A prospectus can be defined as "an official document giving details about something that is going to happen, for example, a stock offering, a forthcoming publication, a new business, or a proposed project." For this assignment you will need to produce a prospectus for your proposed program. The prospectus should include:

   1. An abstract of no more than 50 words.

   2. A rationale in which you argue why this program is needed (no more than 500 words).

   3. A brief description of the proposed program, including a set of objectives or goals. This should include enough information so that a reader can understand what it is that you intend to do. Include activities and a timeline. Feel free to use diagrams, charts, etc. This should be no more than 3 pages in length. Due 2/27 via Spark.

4) Program design

The program design is a more fully executed description of the project. There should be sufficient detail so that a reader would be able to assess whether your planned activities would enable you to meet the your objectives and those of the funding agency and/or the professional or policy organization. You may need 10 pages or so to provide enough detail. Be prepared to discuss your design with your peers on March 5. The design itself will be due on 3/12 via Spark.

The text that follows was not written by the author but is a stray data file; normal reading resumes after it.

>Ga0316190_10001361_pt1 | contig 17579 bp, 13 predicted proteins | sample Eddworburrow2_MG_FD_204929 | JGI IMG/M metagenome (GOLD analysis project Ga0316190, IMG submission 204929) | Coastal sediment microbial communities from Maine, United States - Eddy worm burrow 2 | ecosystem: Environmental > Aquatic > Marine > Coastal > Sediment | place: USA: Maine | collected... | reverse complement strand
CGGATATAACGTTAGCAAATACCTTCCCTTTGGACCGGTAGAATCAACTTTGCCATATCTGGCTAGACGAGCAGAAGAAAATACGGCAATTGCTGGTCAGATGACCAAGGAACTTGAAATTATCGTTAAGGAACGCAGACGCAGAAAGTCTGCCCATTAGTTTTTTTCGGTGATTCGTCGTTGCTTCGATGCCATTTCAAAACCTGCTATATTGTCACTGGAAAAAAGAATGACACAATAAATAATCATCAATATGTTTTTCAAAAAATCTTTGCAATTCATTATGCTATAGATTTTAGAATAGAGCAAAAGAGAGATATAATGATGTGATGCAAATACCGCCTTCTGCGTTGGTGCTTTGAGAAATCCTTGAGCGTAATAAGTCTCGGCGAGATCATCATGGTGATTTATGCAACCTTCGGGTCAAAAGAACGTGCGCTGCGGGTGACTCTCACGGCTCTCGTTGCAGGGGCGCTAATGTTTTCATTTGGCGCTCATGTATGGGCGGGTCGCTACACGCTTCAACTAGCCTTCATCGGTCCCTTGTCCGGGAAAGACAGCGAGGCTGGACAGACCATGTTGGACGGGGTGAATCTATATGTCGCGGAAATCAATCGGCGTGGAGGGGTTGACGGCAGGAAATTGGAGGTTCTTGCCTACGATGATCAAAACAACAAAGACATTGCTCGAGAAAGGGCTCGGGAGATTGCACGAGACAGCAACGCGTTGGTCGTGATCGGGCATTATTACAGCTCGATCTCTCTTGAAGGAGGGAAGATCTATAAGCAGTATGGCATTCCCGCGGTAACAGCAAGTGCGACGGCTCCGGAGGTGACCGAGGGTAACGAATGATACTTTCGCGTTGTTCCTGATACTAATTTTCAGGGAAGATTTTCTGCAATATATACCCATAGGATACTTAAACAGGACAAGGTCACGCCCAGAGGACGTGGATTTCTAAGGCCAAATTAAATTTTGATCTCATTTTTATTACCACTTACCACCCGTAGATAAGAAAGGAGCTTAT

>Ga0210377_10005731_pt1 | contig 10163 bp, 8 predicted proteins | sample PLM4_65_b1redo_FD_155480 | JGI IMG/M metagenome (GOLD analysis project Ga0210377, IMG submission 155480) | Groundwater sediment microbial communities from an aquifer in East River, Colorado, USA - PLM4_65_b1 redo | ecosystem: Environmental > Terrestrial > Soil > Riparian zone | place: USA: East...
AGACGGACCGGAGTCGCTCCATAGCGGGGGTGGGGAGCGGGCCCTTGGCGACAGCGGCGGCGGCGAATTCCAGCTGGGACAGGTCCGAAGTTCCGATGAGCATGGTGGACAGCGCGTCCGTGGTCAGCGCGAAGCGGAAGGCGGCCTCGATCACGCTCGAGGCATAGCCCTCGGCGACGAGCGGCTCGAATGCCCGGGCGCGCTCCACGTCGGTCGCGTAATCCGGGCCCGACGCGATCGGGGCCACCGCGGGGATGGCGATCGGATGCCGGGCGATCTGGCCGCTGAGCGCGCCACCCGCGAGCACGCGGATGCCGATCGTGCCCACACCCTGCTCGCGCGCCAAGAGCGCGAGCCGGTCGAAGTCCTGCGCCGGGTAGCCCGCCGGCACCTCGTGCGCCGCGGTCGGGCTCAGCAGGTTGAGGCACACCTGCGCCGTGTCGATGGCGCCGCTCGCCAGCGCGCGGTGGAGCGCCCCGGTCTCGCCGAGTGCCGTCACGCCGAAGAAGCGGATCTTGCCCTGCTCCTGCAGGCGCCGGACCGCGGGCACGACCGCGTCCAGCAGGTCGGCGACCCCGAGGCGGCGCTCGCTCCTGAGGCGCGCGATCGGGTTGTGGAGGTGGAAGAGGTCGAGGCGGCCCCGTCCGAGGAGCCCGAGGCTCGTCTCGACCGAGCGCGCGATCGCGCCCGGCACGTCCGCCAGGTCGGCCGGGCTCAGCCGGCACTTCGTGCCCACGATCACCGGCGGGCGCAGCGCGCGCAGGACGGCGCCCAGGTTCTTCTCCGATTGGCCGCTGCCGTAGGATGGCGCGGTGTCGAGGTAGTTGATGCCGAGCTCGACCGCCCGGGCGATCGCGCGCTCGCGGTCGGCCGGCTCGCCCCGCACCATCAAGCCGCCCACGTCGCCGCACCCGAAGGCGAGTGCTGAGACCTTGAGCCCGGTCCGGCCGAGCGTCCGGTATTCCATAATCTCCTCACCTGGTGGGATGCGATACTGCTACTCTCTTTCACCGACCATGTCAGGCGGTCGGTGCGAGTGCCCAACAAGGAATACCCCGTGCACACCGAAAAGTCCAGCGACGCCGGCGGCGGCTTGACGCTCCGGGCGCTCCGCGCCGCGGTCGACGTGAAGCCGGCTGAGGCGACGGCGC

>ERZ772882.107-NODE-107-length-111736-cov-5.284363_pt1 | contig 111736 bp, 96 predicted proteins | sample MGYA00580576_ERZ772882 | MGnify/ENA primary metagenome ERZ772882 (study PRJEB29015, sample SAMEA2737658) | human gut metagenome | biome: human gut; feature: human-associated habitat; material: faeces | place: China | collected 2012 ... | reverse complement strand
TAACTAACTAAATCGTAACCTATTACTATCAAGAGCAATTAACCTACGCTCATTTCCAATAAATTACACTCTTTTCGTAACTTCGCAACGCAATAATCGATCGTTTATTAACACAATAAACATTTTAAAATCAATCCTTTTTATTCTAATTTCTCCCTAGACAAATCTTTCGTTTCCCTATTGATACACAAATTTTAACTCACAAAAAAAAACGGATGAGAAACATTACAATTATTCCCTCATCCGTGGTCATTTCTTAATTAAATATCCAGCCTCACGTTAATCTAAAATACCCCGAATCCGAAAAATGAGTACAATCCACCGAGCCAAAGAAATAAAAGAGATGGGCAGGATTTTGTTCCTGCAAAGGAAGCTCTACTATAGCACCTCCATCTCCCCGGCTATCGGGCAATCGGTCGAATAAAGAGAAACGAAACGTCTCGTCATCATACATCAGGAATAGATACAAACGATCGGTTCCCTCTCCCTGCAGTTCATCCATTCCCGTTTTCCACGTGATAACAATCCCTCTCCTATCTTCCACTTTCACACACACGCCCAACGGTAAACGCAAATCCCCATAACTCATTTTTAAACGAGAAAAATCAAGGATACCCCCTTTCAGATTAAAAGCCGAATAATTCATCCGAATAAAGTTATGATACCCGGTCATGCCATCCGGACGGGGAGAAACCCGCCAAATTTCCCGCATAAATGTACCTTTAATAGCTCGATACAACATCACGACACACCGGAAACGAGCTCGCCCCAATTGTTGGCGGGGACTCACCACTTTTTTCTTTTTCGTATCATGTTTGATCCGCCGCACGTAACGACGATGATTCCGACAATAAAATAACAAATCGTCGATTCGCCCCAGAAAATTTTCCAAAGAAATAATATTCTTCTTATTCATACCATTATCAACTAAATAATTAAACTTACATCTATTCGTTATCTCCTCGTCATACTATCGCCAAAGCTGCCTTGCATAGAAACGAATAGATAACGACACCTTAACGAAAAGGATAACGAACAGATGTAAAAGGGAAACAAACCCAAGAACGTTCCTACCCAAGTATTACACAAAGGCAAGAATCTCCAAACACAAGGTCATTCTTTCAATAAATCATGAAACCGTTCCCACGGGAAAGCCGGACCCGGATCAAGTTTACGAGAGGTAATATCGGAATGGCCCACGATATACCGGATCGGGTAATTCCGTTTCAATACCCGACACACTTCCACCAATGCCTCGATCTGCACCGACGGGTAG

5) Group evaluation comparisons

The class will be divided into three groups to compare and contrast the evaluation models in each of the three weeks' readings (4/2, 4/9 and 4/16).  Structure your comparison so that you look at the pros and cons of using each type for your project. Be prepared to present your comparison in class using PowerPoint. Submit the PowerPoint presentation via Spark.

6) Mini-proposal with literature review

This assignment combines the abstract, rationale and program design that you prepared earlier (with appropriate revisions) with a literature review that supports your objective and design. The literature review should be between 7 and 10 pages in length and reference theoretical, empirical, and policy documents. Due 4/16 via Spark.

7) Evaluation design

The evaluation design should describe ways that you will gather formative and summative information to improve the program during its lifetime, and evaluate its successes and failures at the end of the funding period. Your design should include multiple methods. Due 4/30 via Spark.

8) Final report

On the last day of class you will be responsible for handing in a complete "proposal" that includes an abstract, rationale, literature review, program design, and evaluation plan. The contents can be modified to fit the requirements of an RFP. Due 5/7 via Spark.